AUBURN HILLS, MICH. No matter if you think Larry Brown ran out on the Pistons or got fired or left because of a medical condition that now is suddenly the Knicks' very interesting problem, there was something fundamentally sad about Friday night's game at the Palace of Auburn Hills.
The sad part came when Brown talked an hour and a half before tipoff about his sense of "dread."
There will be arguments forever around here about just how much he meant to the 2004 Pistons.
But there is no denying that he did guide them to a championship. It was his crowning achievement as an NBA coach, in a distinguished Hall of Fame career. It gave him the rarest daily double in basketball circles: the only coach to win an NCAA title and also pose with the Larry O'Brien Trophy.
But he couldn't even enjoy what should have been his night in the spotlight.
"I just want to get this over with," he said.
When the boos came during introductions, they were loud, but perhaps not as venomous as the kind awaiting Ron Artest. What the moment proved is that fans here do remember Brown's contribution to the 2004 team, but will always think that the Pistons could have won back-to-back titles if Brown had not decided to plan his getaway long before Game 7 in San Antonio. Of course, he's mostly to blame.
But what other coach who has won a title - in any sport - went back to the city where he enjoyed a season of sheer glory and actually expressed such gloom and doom? Anyone? Ever? The look on Brown's face was as if he was awaiting a date with the executioner. He got heckled on occasion. Yet, it never got close to what Pat Riley faced when he returned to the Garden.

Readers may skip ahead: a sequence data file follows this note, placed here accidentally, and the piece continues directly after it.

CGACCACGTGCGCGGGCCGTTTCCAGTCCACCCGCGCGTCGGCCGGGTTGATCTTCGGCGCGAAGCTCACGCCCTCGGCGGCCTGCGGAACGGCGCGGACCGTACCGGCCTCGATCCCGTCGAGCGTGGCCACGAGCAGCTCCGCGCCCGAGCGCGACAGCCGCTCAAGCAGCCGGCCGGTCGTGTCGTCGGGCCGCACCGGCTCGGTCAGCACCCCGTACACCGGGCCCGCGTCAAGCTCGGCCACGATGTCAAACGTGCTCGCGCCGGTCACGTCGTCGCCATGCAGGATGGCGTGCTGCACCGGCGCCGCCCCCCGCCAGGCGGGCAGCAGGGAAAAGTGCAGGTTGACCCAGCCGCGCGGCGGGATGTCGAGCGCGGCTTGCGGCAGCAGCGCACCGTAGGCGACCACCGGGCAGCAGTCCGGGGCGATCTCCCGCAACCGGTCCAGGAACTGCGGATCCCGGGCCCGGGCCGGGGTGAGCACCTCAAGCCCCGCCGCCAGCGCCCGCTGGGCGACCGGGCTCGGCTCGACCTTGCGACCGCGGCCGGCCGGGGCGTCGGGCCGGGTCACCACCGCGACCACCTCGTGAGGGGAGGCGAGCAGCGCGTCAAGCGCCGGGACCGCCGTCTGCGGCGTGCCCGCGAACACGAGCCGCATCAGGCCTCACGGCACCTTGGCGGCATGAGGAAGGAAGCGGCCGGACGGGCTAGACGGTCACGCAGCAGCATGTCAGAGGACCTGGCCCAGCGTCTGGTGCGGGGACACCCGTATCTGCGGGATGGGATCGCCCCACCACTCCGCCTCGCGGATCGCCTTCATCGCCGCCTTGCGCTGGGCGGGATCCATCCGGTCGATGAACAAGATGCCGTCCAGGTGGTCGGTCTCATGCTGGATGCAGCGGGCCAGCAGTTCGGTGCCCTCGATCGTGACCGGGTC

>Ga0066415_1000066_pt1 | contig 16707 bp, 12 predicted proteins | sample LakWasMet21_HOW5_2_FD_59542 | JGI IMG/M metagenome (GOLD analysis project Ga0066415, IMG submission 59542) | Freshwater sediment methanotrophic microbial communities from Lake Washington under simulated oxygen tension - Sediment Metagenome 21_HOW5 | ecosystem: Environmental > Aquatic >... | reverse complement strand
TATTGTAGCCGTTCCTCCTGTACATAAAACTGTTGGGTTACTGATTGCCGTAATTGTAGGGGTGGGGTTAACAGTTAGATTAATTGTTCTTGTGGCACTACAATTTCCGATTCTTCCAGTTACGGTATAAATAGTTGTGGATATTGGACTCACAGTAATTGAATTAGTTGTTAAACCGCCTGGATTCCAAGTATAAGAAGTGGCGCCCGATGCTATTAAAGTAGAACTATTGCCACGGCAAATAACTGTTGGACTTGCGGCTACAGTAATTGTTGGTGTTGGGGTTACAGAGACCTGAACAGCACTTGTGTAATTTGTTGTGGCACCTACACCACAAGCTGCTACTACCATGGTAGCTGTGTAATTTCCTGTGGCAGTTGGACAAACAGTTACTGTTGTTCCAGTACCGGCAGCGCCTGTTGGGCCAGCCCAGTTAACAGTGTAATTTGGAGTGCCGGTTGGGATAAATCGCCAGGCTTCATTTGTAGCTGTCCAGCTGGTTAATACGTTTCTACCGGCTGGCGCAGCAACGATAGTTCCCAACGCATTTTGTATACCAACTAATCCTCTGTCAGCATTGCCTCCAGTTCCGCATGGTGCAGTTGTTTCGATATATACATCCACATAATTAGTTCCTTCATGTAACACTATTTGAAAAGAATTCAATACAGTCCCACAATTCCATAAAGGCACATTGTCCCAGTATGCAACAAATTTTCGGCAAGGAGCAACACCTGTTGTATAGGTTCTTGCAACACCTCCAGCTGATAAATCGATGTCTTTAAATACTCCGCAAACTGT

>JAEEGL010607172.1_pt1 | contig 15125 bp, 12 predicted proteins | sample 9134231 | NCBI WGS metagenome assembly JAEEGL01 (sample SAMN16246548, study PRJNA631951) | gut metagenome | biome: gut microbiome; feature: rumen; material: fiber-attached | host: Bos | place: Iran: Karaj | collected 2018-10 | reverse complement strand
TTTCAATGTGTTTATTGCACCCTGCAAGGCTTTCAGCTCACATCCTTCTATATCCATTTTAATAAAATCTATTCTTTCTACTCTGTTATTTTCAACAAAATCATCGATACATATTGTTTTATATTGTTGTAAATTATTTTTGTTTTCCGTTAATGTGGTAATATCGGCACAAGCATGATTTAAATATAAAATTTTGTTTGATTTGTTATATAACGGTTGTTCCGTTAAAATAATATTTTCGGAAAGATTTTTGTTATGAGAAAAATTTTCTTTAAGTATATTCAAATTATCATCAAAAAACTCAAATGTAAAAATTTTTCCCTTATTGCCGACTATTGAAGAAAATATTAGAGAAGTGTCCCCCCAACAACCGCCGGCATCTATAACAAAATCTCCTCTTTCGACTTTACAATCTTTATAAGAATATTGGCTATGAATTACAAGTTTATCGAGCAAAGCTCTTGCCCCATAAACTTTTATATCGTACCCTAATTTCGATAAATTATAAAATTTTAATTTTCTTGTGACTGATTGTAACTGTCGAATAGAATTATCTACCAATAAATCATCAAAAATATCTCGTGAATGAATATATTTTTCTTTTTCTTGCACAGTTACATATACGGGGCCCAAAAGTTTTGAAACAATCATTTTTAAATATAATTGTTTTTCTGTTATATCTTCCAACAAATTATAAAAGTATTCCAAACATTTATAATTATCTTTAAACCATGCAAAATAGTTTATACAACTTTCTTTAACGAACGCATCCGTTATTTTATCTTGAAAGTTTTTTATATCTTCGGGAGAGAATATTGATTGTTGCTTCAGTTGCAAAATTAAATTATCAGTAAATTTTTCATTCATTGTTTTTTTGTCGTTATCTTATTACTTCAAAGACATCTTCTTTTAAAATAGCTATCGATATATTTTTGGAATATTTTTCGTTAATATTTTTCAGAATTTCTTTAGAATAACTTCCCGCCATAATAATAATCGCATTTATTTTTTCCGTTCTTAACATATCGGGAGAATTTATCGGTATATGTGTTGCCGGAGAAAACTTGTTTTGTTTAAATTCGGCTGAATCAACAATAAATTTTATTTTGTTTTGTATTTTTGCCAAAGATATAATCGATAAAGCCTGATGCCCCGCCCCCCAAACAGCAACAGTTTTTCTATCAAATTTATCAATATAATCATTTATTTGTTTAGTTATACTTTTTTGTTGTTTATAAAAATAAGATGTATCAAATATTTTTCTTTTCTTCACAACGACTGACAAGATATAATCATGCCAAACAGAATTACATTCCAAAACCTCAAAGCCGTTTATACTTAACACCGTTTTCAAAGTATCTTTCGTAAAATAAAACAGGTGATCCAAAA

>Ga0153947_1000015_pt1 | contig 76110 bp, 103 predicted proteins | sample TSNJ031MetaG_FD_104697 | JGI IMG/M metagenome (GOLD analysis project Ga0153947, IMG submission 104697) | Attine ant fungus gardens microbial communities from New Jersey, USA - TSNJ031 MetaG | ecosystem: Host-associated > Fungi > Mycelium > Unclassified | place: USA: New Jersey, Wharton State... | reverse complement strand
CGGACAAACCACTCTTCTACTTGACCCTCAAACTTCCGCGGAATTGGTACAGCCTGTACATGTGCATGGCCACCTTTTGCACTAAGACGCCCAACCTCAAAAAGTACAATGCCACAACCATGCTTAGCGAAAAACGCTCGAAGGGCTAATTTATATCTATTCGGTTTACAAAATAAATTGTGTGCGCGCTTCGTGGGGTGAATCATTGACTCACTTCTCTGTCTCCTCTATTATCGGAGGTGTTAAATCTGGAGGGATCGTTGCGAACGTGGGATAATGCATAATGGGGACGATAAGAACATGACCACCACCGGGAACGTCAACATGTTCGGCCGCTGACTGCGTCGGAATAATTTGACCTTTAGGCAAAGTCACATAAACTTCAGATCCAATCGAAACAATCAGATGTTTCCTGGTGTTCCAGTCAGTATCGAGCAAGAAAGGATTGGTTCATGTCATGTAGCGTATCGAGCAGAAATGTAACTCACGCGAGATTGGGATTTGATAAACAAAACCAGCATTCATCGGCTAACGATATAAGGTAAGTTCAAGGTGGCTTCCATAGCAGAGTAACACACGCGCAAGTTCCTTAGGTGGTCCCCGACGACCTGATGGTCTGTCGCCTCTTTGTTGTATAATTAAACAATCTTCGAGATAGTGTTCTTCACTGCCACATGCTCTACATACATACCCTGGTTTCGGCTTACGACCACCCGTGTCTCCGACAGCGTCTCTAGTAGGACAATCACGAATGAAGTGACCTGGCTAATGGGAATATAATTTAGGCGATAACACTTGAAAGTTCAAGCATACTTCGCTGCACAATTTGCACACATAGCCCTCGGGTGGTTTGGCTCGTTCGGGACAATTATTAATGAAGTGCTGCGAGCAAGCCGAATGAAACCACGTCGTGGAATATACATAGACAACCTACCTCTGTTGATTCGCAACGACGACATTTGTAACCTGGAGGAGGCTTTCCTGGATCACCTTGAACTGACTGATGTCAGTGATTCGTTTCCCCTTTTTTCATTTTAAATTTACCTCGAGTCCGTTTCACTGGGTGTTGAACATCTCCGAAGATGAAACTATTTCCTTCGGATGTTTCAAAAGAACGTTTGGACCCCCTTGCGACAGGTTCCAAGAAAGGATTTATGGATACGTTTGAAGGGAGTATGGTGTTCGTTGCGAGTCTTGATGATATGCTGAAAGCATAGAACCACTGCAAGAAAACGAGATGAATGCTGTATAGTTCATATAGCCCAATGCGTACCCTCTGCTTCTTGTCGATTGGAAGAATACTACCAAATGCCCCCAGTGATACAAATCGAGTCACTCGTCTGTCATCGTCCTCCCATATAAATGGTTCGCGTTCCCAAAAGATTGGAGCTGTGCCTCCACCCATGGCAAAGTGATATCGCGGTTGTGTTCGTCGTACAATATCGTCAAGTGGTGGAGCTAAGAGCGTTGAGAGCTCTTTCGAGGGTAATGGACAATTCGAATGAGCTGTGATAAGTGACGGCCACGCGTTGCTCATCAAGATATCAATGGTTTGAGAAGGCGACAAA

When it was over with another Knicks' loss, 106-98, Brown was entertaining old friends in the cramped visitors' locker room. At one point, Greg Kelser, the old Piston, dropped in to shake hands.
"I'm hangin' in there," Brown said.
He managed a smile. Nearby, Antonio Davis finished dressing. If anyone knows how Brown had to feel about the entire night, it was Davis, who goes all the way back to Brown's days in Indiana.
"I don't think he liked coming here for this," Davis said. "I don't think he liked all the cameras and the questions and all the stuff surrounding the game. I'm sure he didn't. I think he feels relieved now that it's over and he can just go back to coaching basketball games."
For how long, though? Brown raised the issue himself on the eve of his return by saying that there's no guarantee he can coach the whole season because of his unresolved bladder condition. So what shaped up as the longest three hours in Brown's life were very small potatoes, in the big scheme of things. If he has to miss time to address his health, then the rebuilding that he has been entrusted with is not going to go forward. Ask the Pistons if not having Brown on the sidelines is the same as having him coaching their team. Without him for 17 games last season, they were 9-8.
If the Knicks have to sub Herb Williams for Brown, sorry, but it's not going to be the same as having the genuine item. There is no substitute.
Clearly, Brown doesn't know what's in store for him. But the way he looked returning to Auburn Hills, it can't be nearly as painful as what he had to endure Friday night.